Environment[al] opens at the SCI-Arc gallery next Friday, June 15, and is a group exhibition including architects, designers and landscape architects Izaskun Chinchilla [Izaskun Chinchilla Architects], Enric Ruiz Geli [Cloud 9], Carme Pinós [Estudio Carme Pinós], Wolf Prix [Coop Himmelb(l)au], Gilles Retsin, with an exhibition landscape designed by Günther Vogt, Simon Kroll and Violeta Burkhardt [Vogt Landschaftsarchitekten]. Curators Herwig Baumgartner and Marcelyn Gow give us a preview.
Tell us about the evolution of Environment[al].
Environment[al] began with a conversation about what the word environment means today in the context of climate change, rapidly depleting resources and the ongoing process of reconstitution of the built environment. SCI-Arc Director/CEO Hernan Diaz Alonso invited us to curate the exhibition using the SCI-Arc Gallery to bring together a collection of current thinking on what environment can be and how this might provoke a more profound awareness of the sites we engage on a daily basis. The idea of new authenticities and multiple histories led us to consider what a reconstituted landscape might look like; how might it be instantiated within a different site.
The recent demolition of the 6th Street Bridge in downtown Los Angeles and the debris produced in the process provoked questions regarding the presence of the bridge and what it might become in a future iteration. We were also thinking about the vast concrete channel that is the L.A. River and what the river might transmute into if the concrete was extracted and moved to another site. We reflected on what constitutes the identity of the river and whether the reconstituted river can exist within the gallery walls.
We invited Vogt Landschaftsarchitekten to design the landscape for the exhibition. They reflected on the tenuous nature of Los Angeles in relation to water. The historical relationship of the city of Los Angeles to the control of hydrological flows and its effect on both the depletion and subsequent remediation of the ecosystem of the Owens Valley watershed exemplifies the complex and sometimes radical performance of a synthetic ecology.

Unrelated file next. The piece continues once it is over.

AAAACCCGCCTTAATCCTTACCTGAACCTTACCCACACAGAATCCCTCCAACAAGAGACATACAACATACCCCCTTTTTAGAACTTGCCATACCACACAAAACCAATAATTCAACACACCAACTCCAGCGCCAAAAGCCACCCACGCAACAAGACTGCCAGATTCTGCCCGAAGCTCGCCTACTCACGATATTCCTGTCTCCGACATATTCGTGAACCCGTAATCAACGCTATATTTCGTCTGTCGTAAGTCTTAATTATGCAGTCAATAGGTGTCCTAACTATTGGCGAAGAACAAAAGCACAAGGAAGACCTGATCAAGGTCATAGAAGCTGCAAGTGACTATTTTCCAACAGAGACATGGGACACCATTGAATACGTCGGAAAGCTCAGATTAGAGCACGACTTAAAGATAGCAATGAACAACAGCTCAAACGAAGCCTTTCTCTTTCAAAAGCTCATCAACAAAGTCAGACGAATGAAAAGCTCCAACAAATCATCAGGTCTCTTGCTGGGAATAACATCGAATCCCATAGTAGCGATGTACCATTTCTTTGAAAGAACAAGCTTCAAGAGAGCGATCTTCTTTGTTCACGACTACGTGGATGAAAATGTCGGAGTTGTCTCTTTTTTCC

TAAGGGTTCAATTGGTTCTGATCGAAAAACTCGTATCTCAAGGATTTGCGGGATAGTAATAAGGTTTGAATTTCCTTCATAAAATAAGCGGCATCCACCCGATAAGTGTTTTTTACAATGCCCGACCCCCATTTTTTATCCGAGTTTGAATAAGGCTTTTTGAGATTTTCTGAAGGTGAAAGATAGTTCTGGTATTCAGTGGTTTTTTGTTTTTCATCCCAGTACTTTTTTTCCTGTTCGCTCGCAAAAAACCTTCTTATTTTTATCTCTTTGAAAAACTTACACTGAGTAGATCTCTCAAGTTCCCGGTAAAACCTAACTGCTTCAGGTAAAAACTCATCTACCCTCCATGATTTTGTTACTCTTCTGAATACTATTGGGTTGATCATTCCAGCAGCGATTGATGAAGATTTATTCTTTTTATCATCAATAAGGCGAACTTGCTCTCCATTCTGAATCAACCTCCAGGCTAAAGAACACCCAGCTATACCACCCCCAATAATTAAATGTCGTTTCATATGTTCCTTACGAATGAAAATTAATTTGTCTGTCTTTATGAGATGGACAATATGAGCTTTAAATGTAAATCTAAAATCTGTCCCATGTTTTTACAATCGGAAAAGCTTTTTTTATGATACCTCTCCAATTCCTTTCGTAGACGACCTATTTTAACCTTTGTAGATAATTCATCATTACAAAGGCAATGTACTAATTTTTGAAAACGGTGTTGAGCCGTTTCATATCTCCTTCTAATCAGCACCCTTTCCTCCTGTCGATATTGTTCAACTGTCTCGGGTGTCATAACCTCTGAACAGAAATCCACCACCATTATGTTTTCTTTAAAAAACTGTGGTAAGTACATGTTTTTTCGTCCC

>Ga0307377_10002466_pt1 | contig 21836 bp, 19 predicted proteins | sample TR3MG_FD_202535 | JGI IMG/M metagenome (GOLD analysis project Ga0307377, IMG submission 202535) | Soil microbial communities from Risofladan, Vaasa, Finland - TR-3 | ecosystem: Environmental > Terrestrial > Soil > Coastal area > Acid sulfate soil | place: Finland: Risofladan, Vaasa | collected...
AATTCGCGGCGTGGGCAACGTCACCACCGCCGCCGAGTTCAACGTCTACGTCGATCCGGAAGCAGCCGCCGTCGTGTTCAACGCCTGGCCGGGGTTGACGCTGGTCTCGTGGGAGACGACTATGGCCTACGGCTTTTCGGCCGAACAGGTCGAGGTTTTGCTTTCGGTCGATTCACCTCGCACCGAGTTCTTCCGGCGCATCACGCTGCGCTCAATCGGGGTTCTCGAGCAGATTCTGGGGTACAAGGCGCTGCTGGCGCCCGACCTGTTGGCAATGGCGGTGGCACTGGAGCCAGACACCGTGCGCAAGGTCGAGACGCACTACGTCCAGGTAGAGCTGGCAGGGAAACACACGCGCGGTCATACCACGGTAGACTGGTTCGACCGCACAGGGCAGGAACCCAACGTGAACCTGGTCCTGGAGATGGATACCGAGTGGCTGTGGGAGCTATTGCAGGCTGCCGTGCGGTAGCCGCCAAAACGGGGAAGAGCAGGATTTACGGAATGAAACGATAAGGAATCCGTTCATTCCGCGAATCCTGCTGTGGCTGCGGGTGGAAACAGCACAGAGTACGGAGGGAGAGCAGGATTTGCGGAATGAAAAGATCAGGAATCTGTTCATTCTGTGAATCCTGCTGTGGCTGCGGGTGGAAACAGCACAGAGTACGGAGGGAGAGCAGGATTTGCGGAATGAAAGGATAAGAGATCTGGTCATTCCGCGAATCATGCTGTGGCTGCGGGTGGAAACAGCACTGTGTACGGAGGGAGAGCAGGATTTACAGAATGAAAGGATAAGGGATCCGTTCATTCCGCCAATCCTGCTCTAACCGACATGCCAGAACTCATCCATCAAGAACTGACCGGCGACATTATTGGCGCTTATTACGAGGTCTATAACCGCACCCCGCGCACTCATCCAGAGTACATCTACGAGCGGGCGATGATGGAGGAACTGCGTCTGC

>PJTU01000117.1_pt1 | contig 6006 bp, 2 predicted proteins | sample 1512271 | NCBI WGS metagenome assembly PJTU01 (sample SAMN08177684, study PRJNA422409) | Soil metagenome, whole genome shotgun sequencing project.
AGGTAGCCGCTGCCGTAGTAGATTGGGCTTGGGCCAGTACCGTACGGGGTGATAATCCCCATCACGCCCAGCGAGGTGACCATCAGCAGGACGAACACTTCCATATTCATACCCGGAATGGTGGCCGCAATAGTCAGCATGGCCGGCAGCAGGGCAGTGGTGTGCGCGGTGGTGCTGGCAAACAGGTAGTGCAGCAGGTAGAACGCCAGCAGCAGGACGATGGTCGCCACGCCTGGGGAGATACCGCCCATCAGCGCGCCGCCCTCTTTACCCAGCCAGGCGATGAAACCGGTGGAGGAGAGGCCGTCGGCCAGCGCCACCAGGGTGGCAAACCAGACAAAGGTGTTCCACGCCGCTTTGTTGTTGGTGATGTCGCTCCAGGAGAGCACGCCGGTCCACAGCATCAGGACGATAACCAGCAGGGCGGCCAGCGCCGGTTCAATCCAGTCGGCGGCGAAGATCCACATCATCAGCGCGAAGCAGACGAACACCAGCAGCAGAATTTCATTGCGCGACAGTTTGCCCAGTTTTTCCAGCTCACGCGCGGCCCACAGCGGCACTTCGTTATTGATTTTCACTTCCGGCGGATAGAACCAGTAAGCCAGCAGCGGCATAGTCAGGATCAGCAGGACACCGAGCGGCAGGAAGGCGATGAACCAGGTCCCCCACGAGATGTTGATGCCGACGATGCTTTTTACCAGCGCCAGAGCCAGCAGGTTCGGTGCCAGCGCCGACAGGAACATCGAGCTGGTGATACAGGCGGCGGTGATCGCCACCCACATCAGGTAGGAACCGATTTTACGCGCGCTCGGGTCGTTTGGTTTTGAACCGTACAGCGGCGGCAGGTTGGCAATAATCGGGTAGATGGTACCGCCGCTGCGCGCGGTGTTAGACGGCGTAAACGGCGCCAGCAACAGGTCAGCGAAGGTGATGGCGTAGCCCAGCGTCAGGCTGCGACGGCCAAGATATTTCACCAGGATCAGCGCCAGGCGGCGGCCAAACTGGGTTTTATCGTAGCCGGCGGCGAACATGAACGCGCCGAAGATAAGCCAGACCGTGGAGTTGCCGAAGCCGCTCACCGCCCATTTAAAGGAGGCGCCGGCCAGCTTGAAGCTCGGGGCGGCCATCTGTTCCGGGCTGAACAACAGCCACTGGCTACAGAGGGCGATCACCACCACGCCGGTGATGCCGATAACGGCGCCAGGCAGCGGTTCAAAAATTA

How can post-digital design thinking take on climate change and other contemporary concerns in regard to ecologies and changing sites?
The work engages the possibilities of changing sites and shifting pieces of the built environment through a tectonic that integrates the possibility of its own recyclability. The materials that comprise the exhibition landscape are recycled elements that maintain aspects of their former roles as pieces of infrastructure within the built environment – reclaimed construction debris and steel tank caps from water cisterns. Gilles Retsin’s contribution to the exhibition is a hovering substrate comprised of discrete elements that can be understood on a variety of scales – a tectonic unit, a material assembly or an urban block. Retsin says, “This also resonates with the approach to assembly: where a part becomes a ‘digital material,’ a recombinable, universal particle. The immaterial, abstract and ‘black’ quality of the elements defines a position towards environment and nature – the idea that to be natural does not imply ‘green,’ organic, or merging with the ground.”
What was the biggest challenge of transforming the SCI-Arc gallery into a landscape that is both a partial facsimile of the Owens Valley landscape and a reinstantiation of the L.A. River?
Producing the fictional reconstitution of two sources [the Owens Valley landscape and the L.A. River] relied on transporting specific qualities that could be extracted, conceptually, from those sites. The act of attaching a new history to the materials that comprise the exhibition landscape required selecting things that would enable strong associations with other sites to be made. The concrete that lines the L.A. river channel and that once formed the 6th Street Bridge resembles the substrate that occupies the SCI-Arc Gallery. Likewise, the sound map of the L.A. River challenges the expectation of how a river should sound, becoming contaminated by the various sounds of both the desert biotope and urban life. To walk on this reconstituted landscape is to question the histories of both the building that contains it as well as the infrastructure that surrounds it.